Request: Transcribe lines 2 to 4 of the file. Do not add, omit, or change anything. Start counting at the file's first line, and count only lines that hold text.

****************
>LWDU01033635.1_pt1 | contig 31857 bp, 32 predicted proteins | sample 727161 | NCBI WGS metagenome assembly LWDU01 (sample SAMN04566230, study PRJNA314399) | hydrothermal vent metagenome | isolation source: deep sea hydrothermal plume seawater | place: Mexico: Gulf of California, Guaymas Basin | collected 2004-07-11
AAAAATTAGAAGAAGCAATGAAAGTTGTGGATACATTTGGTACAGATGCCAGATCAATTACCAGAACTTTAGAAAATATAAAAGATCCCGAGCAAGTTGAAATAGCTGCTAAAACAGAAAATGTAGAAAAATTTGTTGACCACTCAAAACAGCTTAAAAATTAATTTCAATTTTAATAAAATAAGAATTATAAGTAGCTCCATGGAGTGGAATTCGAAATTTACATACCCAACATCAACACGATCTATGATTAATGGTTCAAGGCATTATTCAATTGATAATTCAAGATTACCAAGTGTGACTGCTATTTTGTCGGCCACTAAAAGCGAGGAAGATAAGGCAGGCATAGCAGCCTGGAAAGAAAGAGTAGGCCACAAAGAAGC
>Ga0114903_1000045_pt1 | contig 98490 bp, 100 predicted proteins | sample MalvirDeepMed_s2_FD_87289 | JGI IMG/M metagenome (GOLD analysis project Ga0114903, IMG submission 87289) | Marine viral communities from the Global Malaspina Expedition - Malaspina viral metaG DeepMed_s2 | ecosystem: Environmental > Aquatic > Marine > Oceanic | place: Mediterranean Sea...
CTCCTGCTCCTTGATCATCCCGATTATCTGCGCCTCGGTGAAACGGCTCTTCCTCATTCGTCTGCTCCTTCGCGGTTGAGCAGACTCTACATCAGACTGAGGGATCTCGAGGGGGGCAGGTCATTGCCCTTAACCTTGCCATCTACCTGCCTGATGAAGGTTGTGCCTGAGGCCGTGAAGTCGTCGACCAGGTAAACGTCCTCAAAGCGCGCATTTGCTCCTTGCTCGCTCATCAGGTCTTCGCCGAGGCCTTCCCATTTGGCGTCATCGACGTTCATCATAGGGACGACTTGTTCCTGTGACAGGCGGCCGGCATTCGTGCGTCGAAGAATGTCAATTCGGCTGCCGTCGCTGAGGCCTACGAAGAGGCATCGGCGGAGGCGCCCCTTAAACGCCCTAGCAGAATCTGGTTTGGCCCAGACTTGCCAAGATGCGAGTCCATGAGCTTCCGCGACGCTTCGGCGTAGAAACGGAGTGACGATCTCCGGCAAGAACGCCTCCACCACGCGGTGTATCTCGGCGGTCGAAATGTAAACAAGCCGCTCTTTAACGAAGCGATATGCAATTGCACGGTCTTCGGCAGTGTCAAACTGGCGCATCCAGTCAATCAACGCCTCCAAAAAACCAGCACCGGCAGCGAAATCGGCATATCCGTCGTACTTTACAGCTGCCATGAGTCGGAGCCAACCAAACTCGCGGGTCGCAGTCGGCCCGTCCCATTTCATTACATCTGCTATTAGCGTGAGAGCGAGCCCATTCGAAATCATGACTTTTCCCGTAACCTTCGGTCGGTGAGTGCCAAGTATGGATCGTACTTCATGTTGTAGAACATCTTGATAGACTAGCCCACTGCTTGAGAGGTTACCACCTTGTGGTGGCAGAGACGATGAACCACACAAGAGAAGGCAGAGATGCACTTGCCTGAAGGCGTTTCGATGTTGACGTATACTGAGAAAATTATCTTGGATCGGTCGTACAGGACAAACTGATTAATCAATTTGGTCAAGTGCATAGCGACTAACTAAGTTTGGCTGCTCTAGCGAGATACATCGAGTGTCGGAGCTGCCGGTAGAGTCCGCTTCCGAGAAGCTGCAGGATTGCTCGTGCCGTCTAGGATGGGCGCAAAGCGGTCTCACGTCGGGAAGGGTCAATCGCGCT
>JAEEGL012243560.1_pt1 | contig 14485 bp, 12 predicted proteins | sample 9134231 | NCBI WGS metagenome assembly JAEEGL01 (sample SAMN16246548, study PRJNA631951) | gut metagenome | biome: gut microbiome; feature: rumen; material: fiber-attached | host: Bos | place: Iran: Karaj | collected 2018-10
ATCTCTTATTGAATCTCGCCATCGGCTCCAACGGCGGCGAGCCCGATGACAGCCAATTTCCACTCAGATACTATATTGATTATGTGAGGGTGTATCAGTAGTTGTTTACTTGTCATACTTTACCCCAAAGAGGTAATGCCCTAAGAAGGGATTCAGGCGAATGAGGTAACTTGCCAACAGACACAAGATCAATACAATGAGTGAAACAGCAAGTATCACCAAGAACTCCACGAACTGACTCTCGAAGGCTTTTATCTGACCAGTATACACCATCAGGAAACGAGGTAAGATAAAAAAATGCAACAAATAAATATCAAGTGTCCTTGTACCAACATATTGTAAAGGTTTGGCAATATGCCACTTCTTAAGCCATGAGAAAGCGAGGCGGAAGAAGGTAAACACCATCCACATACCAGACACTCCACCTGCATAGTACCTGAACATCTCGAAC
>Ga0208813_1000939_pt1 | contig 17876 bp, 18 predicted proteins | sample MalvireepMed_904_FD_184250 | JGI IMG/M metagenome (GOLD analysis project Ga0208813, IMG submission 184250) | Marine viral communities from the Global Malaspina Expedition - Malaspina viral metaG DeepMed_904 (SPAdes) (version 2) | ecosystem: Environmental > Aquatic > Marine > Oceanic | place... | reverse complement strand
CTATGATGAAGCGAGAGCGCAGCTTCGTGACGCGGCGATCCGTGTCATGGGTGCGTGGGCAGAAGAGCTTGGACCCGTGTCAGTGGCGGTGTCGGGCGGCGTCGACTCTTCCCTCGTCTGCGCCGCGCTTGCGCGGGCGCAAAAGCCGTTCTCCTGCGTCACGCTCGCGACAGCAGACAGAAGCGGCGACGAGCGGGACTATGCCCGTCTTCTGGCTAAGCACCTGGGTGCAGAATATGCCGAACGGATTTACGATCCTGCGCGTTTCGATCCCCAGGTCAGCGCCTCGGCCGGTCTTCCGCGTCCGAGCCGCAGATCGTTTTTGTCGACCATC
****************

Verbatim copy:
AAAAATTAGAAGAAGCAATGAAAGTTGTGGATACATTTGGTACAGATGCCAGATCAATTACCAGAACTTTAGAAAATATAAAAGATCCCGAGCAAGTTGAAATAGCTGCTAAAACAGAAAATGTAGAAAAATTTGTTGACCACTCAAAACAGCTTAAAAATTAATTTCAATTTTAATAAAATAAGAATTATAAGTAGCTCCATGGAGTGGAATTCGAAATTTACATACCCAACATCAACACGATCTATGATTAATGGTTCAAGGCATTATTCAATTGATAATTCAAGATTACCAAGTGTGACTGCTATTTTGTCGGCCACTAAAAGCGAGGAAGATAAGGCAGGCATAGCAGCCTGGAAAGAAAGAGTAGGCCACAAAGAAGC
>Ga0114903_1000045_pt1 | contig 98490 bp, 100 predicted proteins | sample MalvirDeepMed_s2_FD_87289 | JGI IMG/M metagenome (GOLD analysis project Ga0114903, IMG submission 87289) | Marine viral communities from the Global Malaspina Expedition - Malaspina viral metaG DeepMed_s2 | ecosystem: Environmental > Aquatic > Marine > Oceanic | place: Mediterranean Sea...
CTCCTGCTCCTTGATCATCCCGATTATCTGCGCCTCGGTGAAACGGCTCTTCCTCATTCGTCTGCTCCTTCGCGGTTGAGCAGACTCTACATCAGACTGAGGGATCTCGAGGGGGGCAGGTCATTGCCCTTAACCTTGCCATCTACCTGCCTGATGAAGGTTGTGCCTGAGGCCGTGAAGTCGTCGACCAGGTAAACGTCCTCAAAGCGCGCATTTGCTCCTTGCTCGCTCATCAGGTCTTCGCCGAGGCCTTCCCATTTGGCGTCATCGACGTTCATCATAGGGACGACTTGTTCCTGTGACAGGCGGCCGGCATTCGTGCGTCGAAGAATGTCAATTCGGCTGCCGTCGCTGAGGCCTACGAAGAGGCATCGGCGGAGGCGCCCCTTAAACGCCCTAGCAGAATCTGGTTTGGCCCAGACTTGCCAAGATGCGAGTCCATGAGCTTCCGCGACGCTTCGGCGTAGAAACGGAGTGACGATCTCCGGCAAGAACGCCTCCACCACGCGGTGTATCTCGGCGGTCGAAATGTAAACAAGCCGCTCTTTAACGAAGCGATATGCAATTGCACGGTCTTCGGCAGTGTCAAACTGGCGCATCCAGTCAATCAACGCCTCCAAAAAACCAGCACCGGCAGCGAAATCGGCATATCCGTCGTACTTTACAGCTGCCATGAGTCGGAGCCAACCAAACTCGCGGGTCGCAGTCGGCCCGTCCCATTTCATTACATCTGCTATTAGCGTGAGAGCGAGCCCATTCGAAATCATGACTTTTCCCGTAACCTTCGGTCGGTGAGTGCCAAGTATGGATCGTACTTCATGTTGTAGAACATCTTGATAGACTAGCCCACTGCTTGAGAGGTTACCACCTTGTGGTGGCAGAGACGATGAACCACACAAGAGAAGGCAGAGATGCACTTGCCTGAAGGCGTTTCGATGTTGACGTATACTGAGAAAATTATCTTGGATCGGTCGTACAGGACAAACTGATTAATCAATTTGGTCAAGTGCATAGCGACTAACTAAGTTTGGCTGCTCTAGCGAGATACATCGAGTGTCGGAGCTGCCGGTAGAGTCCGCTTCCGAGAAGCTGCAGGATTGCTCGTGCCGTCTAGGATGGGCGCAAAGCGGTCTCACGTCGGGAAGGGTCAATCGCGCT